Mr. Snowman is a fun, little punch-needle design. He’s hitting the slopes of trees and swirls in colors to match the quilt you see in the background.
This design is fast and easy. It’s slightly less than four inches square. The cute size fits perfectly on a mini art canvas. Add the little easel to display your mini stitched artwork.
Since punch-needle is a compact, hand-held craft, Mr. Snowman is easy to pack for travel. You can even work it while you ride. If you aren’t familiar with punch-needle, check out the many tutorials on Pinterest and Youtube. Click HERE for an introductory tutorial on Pinterest. There are also numerous books and patterns on the subject.
Generally, punch needle requires a good hoop that tightens well. You’ll want your surface tight like a drum at all times. That makes it easy for your needle to punch into the cloth.
Next, when you make a punch-needle stitch, the need head is punched downward through the back side (top) of your hooped cloth. When you pull your needle back up, it leaves a tiny loop on the front (underneath) side of your hoop. The size of the loop depends on the size of your needle punching length and thread.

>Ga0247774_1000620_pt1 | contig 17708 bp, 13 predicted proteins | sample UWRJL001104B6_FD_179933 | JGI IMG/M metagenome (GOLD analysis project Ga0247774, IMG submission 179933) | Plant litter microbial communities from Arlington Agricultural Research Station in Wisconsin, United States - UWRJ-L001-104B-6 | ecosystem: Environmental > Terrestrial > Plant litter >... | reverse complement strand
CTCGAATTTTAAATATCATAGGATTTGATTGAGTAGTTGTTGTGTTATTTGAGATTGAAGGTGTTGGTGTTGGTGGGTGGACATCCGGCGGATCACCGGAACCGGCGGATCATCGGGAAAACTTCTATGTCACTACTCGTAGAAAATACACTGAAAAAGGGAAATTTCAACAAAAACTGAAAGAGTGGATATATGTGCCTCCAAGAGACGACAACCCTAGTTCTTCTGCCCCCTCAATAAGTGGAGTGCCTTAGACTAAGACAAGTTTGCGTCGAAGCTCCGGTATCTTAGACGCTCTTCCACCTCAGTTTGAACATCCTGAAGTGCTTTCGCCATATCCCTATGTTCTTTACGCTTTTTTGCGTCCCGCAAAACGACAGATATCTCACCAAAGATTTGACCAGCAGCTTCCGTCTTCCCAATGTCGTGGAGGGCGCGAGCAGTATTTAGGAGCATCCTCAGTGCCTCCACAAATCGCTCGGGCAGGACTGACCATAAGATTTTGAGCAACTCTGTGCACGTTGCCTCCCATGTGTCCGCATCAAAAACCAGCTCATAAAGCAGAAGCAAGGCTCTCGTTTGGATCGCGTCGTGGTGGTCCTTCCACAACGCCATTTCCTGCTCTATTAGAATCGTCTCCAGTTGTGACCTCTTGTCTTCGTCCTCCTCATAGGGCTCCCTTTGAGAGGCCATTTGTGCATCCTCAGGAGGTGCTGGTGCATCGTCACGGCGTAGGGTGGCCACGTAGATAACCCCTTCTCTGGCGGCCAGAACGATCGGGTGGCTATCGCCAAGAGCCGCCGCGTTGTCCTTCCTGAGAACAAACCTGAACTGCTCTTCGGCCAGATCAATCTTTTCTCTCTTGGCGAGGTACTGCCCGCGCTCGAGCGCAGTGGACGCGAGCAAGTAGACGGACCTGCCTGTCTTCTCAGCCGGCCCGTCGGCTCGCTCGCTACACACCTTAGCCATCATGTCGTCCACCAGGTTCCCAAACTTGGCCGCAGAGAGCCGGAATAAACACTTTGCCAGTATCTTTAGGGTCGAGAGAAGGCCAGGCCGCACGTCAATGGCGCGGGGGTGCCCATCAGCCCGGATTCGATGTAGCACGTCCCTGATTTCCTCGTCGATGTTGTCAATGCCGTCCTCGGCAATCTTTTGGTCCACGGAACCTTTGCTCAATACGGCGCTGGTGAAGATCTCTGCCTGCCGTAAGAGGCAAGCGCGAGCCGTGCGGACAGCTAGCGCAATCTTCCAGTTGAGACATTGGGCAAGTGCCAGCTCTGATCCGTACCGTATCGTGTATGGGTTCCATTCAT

You’ll work Mr. Snowman punch needle from the back side of your hoop. You can turn the hoop over periodically to see your progress.
You might want to practice getting your punches evenly spaced, but the learning curve for learning punch needle is quite easy to achieve.
Love Notes Punch Needle adds a little interest to embroidery!
I love to collect tiny picture frames, lockets, and unusual findings for my punch needle projects. For Love Notes, I found a tiny white, wooden frame at Michael’s, traced the inside shape onto my cloth, sketched my design, and started punching. This is a fast project, easily done in one evening.
If you’ve punched before, you know it helps to outline your objects before adding the fill. I generally sketch my object designs (like the envelope and heart) and “free-hand” the background swirls. Of course, using variegated threads easily adds interest to the design.
Starting small is a good idea. I like to do miniatures for several reasons. Time, of course, is the most obvious. But also, working in small designs gives me a chance for trial and error. I can practice using different sizes and colors of threads without committing myself long-term.
Other findings that I find interesting are shaped metals pendants (I found a cat shape and others), metal bracelets, and flower-shaped picture frames.